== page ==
Eagle View Elementary in Pequot Lakes

Eagle View Elementary phenology report, March 21 2023

 A line of 9 students stands on top of a large snowbank. They are all wearing thick winter coats, hats, and mittens.
Deanne Trottier
Eagle View Elementary student phenologists show off a snowbank that resembles expired mashed potatoes.

Bethie and Alexa reported from Deanne Trottier's class at Eagle View Elementary in Pequot Lakes. They had an icy, muddy and snowy day for their phenology walk, with snow piled so deep around the school that it looked like “expired mashed potatoes!”

The class saw two Trumpeter Swans, chickadees, crows, and gray and black squirrels. The students were delighted to discover frozen tunnels in the snow. The tunnels were constructed by voles and branched out in many directions from the birdfeeder: clearly an important food source for the rodents. “Reporting from Pequot Lakes: Think spring!”

“Indeed, keep thinking spring,” John responds. He’s happy to hear about the frozen vole tunnels, and remarks he saw hundreds of swans on his drive to the Twin Cities last weekend. Every bit of open water had a pair or two of swans on it — quite a testament to Minnesota’s impressive swan population.

Listen to more Talkbacks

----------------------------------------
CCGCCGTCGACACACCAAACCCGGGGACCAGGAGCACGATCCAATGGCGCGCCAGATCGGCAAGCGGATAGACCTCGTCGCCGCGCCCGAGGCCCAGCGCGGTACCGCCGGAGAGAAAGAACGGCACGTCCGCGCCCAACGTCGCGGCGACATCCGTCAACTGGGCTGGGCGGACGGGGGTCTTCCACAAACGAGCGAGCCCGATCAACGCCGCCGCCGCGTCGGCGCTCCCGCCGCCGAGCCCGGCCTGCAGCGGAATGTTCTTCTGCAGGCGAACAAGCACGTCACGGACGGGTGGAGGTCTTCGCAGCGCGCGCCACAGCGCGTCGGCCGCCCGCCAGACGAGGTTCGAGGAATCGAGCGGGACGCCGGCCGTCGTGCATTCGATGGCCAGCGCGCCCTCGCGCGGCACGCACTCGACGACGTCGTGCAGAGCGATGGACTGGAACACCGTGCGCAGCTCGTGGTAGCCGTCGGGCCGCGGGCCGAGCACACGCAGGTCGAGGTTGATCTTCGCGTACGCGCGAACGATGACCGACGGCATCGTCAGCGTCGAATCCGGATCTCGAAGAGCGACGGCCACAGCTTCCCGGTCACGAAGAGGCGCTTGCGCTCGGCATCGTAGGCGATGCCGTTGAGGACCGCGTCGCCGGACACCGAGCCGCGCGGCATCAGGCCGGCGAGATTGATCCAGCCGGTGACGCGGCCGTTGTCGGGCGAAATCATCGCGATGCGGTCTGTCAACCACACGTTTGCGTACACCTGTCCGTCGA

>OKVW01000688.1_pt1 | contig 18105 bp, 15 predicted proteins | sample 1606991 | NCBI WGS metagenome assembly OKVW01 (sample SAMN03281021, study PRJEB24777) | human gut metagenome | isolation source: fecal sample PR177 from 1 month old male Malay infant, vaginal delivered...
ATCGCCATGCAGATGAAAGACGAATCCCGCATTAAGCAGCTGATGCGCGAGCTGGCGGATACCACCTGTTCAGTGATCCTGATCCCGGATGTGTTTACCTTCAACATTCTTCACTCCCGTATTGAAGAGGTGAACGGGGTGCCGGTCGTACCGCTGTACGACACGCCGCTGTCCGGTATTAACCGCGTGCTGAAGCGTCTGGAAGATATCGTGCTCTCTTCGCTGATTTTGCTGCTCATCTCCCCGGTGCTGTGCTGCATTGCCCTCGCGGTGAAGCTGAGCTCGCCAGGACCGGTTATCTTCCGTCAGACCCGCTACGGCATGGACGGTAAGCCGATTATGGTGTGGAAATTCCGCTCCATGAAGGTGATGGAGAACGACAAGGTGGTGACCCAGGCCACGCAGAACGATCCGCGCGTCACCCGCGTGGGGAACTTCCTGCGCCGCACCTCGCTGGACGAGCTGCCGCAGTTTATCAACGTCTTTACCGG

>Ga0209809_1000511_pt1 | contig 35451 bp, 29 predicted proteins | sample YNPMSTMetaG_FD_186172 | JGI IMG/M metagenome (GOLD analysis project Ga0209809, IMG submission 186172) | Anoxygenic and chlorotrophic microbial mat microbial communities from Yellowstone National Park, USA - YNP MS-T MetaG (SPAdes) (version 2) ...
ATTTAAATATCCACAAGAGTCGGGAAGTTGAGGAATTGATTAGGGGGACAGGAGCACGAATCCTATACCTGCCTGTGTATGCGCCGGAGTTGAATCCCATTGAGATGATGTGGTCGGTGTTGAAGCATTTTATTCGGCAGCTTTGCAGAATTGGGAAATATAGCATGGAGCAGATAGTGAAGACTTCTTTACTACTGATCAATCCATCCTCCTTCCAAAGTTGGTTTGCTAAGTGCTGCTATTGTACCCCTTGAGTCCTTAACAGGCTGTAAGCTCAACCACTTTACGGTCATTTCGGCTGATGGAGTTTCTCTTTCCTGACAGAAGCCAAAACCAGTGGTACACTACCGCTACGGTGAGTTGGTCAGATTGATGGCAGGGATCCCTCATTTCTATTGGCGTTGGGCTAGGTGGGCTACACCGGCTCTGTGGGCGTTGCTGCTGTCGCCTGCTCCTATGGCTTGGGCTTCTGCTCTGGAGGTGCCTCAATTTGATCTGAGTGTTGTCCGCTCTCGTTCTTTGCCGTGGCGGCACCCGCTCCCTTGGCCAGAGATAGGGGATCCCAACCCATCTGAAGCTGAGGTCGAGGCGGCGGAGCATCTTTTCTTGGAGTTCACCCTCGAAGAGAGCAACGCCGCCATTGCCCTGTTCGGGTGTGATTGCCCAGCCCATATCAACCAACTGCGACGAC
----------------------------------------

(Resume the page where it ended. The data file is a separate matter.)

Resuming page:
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Students and listeners from across the state send in their nature reports. Depending on the season, reports may cover wildflowers, wildlife, weather and other wonders.
Phenology Talkbacks: Proliferating pollinators, diverse dragonflies and lots of leaves
Students and listeners from across the state send in their nature reports. Depending on the season, reports may cover wildflowers, wildlife, weather and other wonders.
Phenology Talkbacks: May marks many beginnings
Students and listeners from across the state send in their nature reports. Depending on the season, reports may cover wildflowers, wildlife, weather and other wonders.
Phenology Talkbacks: Painted turtles, frogs and snakes making more appearances
Students and listeners from across the state send in their nature reports. Depending on the season, reports may cover wildflowers, wildlife, weather and other wonders.